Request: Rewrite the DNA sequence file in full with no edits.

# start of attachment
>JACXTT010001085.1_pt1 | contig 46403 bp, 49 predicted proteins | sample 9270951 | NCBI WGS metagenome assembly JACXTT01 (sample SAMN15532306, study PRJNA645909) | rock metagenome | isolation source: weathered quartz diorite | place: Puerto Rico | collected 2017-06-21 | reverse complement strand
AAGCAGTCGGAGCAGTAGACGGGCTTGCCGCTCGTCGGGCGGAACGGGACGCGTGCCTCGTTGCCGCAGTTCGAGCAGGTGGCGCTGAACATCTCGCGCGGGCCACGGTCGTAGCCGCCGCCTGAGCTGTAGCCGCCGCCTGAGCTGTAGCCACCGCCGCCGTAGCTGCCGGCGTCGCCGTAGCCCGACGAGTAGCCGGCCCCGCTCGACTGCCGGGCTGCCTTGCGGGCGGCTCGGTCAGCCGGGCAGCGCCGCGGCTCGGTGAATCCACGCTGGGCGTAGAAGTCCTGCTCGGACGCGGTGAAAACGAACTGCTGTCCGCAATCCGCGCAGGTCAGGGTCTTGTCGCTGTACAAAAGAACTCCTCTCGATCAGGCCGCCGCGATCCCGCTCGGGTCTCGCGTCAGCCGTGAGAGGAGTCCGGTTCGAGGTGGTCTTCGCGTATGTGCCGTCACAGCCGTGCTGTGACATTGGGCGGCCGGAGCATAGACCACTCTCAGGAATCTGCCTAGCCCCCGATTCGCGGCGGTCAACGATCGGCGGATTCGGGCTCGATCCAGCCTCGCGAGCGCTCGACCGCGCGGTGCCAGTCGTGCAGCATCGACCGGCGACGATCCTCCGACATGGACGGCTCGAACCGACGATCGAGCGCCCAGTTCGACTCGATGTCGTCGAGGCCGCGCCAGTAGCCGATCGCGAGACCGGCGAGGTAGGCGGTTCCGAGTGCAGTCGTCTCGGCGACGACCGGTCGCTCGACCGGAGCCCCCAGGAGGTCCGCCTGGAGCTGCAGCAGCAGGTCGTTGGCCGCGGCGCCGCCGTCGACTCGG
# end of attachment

>JACXTT010001085.1_pt1 | contig 46403 bp, 49 predicted proteins | sample 9270951 | NCBI WGS metagenome assembly JACXTT01 (sample SAMN15532306, study PRJNA645909) | rock metagenome | isolation source: weathered quartz diorite | place: Puerto Rico | collected 2017-06-21 | reverse complement strand
AAGCAGTCGGAGCAGTAGACGGGCTTGCCGCTCGTCGGGCGGAACGGGACGCGTGCCTCGTTGCCGCAGTTCGAGCAGGTGGCGCTGAACATCTCGCGCGGGCCACGGTCGTAGCCGCCGCCTGAGCTGTAGCCGCCGCCTGAGCTGTAGCCACCGCCGCCGTAGCTGCCGGCGTCGCCGTAGCCCGACGAGTAGCCGGCCCCGCTCGACTGCCGGGCTGCCTTGCGGGCGGCTCGGTCAGCCGGGCAGCGCCGCGGCTCGGTGAATCCACGCTGGGCGTAGAAGTCCTGCTCGGACGCGGTGAAAACGAACTGCTGTCCGCAATCCGCGCAGGTCAGGGTCTTGTCGCTGTACAAAAGAACTCCTCTCGATCAGGCCGCCGCGATCCCGCTCGGGTCTCGCGTCAGCCGTGAGAGGAGTCCGGTTCGAGGTGGTCTTCGCGTATGTGCCGTCACAGCCGTGCTGTGACATTGGGCGGCCGGAGCATAGACCACTCTCAGGAATCTGCCTAGCCCCCGATTCGCGGCGGTCAACGATCGGCGGATTCGGGCTCGATCCAGCCTCGCGAGCGCTCGACCGCGCGGTGCCAGTCGTGCAGCATCGACCGGCGACGATCCTCCGACATGGACGGCTCGAACCGACGATCGAGCGCCCAGTTCGACTCGATGTCGTCGAGGCCGCGCCAGTAGCCGATCGCGAGACCGGCGAGGTAGGCGGTTCCGAGTGCAGTCGTCTCGGCGACGACCGGTCGCTCGACCGGAGCCCCCAGGAGGTCCGCCTGGAGCTGCAGCAGCAGGTCGTTGGCCGCGGCGCCGCCGTCGACTCGG